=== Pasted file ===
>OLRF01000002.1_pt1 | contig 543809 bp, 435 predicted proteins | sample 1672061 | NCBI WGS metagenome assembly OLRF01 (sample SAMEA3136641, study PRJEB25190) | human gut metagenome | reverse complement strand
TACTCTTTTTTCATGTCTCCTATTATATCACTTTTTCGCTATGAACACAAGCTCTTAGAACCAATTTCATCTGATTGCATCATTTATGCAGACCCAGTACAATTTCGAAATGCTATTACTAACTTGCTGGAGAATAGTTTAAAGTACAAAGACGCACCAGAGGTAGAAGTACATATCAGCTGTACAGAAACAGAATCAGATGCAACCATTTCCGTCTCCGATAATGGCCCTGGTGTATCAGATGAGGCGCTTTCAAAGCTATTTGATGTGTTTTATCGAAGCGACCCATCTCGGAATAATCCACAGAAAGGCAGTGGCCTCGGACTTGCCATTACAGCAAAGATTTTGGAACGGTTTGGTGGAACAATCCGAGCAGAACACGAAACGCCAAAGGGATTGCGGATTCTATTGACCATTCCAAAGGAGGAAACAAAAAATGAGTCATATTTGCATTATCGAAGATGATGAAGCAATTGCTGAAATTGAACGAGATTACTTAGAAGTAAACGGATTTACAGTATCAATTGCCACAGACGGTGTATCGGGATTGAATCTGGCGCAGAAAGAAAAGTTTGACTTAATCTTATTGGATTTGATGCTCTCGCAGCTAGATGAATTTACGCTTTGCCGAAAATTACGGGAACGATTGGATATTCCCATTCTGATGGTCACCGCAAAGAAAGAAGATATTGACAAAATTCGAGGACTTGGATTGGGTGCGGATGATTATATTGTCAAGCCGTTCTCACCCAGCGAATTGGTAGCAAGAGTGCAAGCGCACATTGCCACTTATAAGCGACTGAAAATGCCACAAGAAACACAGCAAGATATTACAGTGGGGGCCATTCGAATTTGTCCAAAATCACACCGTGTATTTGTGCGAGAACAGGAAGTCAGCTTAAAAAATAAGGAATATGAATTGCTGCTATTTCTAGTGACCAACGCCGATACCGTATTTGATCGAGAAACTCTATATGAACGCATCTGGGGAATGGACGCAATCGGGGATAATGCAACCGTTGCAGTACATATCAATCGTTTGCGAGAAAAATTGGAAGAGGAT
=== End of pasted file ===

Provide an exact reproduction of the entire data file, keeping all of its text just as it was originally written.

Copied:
>OLRF01000002.1_pt1 | contig 543809 bp, 435 predicted proteins | sample 1672061 | NCBI WGS metagenome assembly OLRF01 (sample SAMEA3136641, study PRJEB25190) | human gut metagenome | reverse complement strand
TACTCTTTTTTCATGTCTCCTATTATATCACTTTTTCGCTATGAACACAAGCTCTTAGAACCAATTTCATCTGATTGCATCATTTATGCAGACCCAGTACAATTTCGAAATGCTATTACTAACTTGCTGGAGAATAGTTTAAAGTACAAAGACGCACCAGAGGTAGAAGTACATATCAGCTGTACAGAAACAGAATCAGATGCAACCATTTCCGTCTCCGATAATGGCCCTGGTGTATCAGATGAGGCGCTTTCAAAGCTATTTGATGTGTTTTATCGAAGCGACCCATCTCGGAATAATCCACAGAAAGGCAGTGGCCTCGGACTTGCCATTACAGCAAAGATTTTGGAACGGTTTGGTGGAACAATCCGAGCAGAACACGAAACGCCAAAGGGATTGCGGATTCTATTGACCATTCCAAAGGAGGAAACAAAAAATGAGTCATATTTGCATTATCGAAGATGATGAAGCAATTGCTGAAATTGAACGAGATTACTTAGAAGTAAACGGATTTACAGTATCAATTGCCACAGACGGTGTATCGGGATTGAATCTGGCGCAGAAAGAAAAGTTTGACTTAATCTTATTGGATTTGATGCTCTCGCAGCTAGATGAATTTACGCTTTGCCGAAAATTACGGGAACGATTGGATATTCCCATTCTGATGGTCACCGCAAAGAAAGAAGATATTGACAAAATTCGAGGACTTGGATTGGGTGCGGATGATTATATTGTCAAGCCGTTCTCACCCAGCGAATTGGTAGCAAGAGTGCAAGCGCACATTGCCACTTATAAGCGACTGAAAATGCCACAAGAAACACAGCAAGATATTACAGTGGGGGCCATTCGAATTTGTCCAAAATCACACCGTGTATTTGTGCGAGAACAGGAAGTCAGCTTAAAAAATAAGGAATATGAATTGCTGCTATTTCTAGTGACCAACGCCGATACCGTATTTGATCGAGAAACTCTATATGAACGCATCTGGGGAATGGACGCAATCGGGGATAATGCAACCGTTGCAGTACATATCAATCGTTTGCGAGAAAAATTGGAAGAGGAT